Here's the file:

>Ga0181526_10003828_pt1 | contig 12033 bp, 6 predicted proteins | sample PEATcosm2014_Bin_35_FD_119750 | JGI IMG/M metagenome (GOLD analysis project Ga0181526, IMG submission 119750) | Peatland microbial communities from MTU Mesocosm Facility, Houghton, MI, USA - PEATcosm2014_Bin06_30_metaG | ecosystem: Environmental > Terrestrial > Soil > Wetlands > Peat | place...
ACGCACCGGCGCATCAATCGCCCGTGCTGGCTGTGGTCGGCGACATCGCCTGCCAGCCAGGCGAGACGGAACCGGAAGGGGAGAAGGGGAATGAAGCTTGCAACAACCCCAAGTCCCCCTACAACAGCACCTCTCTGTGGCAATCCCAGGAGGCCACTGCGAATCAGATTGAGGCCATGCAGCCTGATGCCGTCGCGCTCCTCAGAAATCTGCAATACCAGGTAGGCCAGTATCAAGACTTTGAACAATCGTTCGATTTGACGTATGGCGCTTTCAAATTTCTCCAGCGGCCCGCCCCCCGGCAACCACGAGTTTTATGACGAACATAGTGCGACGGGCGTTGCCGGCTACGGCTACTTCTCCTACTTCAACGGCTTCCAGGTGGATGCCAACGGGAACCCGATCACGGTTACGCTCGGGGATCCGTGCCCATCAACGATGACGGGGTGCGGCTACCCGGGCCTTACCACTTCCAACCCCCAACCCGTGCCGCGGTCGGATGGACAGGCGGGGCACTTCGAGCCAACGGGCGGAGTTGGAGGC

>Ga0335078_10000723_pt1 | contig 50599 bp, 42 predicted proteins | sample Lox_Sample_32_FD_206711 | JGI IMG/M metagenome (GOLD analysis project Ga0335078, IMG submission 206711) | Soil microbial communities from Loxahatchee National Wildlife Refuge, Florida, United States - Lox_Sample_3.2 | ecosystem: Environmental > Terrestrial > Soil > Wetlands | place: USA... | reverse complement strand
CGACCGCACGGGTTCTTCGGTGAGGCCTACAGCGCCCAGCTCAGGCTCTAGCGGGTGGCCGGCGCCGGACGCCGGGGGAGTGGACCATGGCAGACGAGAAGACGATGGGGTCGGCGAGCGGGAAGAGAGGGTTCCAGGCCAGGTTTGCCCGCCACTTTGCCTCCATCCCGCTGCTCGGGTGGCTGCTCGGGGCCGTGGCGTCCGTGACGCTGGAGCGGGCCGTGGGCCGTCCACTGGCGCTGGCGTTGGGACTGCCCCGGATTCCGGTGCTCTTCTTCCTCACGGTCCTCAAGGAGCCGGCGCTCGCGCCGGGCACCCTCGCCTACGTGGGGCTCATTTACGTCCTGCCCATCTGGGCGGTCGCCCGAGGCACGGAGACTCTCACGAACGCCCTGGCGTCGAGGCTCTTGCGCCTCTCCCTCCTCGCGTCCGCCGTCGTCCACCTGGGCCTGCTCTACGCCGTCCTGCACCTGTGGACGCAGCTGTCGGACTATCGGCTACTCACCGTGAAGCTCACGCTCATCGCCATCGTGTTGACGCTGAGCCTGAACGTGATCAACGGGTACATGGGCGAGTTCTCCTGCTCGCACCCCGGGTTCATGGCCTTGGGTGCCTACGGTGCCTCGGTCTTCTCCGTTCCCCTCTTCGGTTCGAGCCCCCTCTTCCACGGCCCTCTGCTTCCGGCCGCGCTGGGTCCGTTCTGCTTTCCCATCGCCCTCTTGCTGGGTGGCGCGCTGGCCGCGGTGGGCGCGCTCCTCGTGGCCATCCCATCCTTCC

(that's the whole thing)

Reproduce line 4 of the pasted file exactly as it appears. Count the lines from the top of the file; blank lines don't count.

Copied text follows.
CGACCGCACGGGTTCTTCGGTGAGGCCTACAGCGCCCAGCTCAGGCTCTAGCGGGTGGCCGGCGCCGGACGCCGGGGGAGTGGACCATGGCAGACGAGAAGACGATGGGGTCGGCGAGCGGGAAGAGAGGGTTCCAGGCCAGGTTTGCCCGCCACTTTGCCTCCATCCCGCTGCTCGGGTGGCTGCTCGGGGCCGTGGCGTCCGTGACGCTGGAGCGGGCCGTGGGCCGTCCACTGGCGCTGGCGTTGGGACTGCCCCGGATTCCGGTGCTCTTCTTCCTCACGGTCCTCAAGGAGCCGGCGCTCGCGCCGGGCACCCTCGCCTACGTGGGGCTCATTTACGTCCTGCCCATCTGGGCGGTCGCCCGAGGCACGGAGACTCTCACGAACGCCCTGGCGTCGAGGCTCTTGCGCCTCTCCCTCCTCGCGTCCGCCGTCGTCCACCTGGGCCTGCTCTACGCCGTCCTGCACCTGTGGACGCAGCTGTCGGACTATCGGCTACTCACCGTGAAGCTCACGCTCATCGCCATCGTGTTGACGCTGAGCCTGAACGTGATCAACGGGTACATGGGCGAGTTCTCCTGCTCGCACCCCGGGTTCATGGCCTTGGGTGCCTACGGTGCCTCGGTCTTCTCCGTTCCCCTCTTCGGTTCGAGCCCCCTCTTCCACGGCCCTCTGCTTCCGGCCGCGCTGGGTCCGTTCTGCTTTCCCATCGCCCTCTTGCTGGGTGGCGCGCTGGCCGCGGTGGGCGCGCTCCTCGTGGCCATCCCATCCTTCC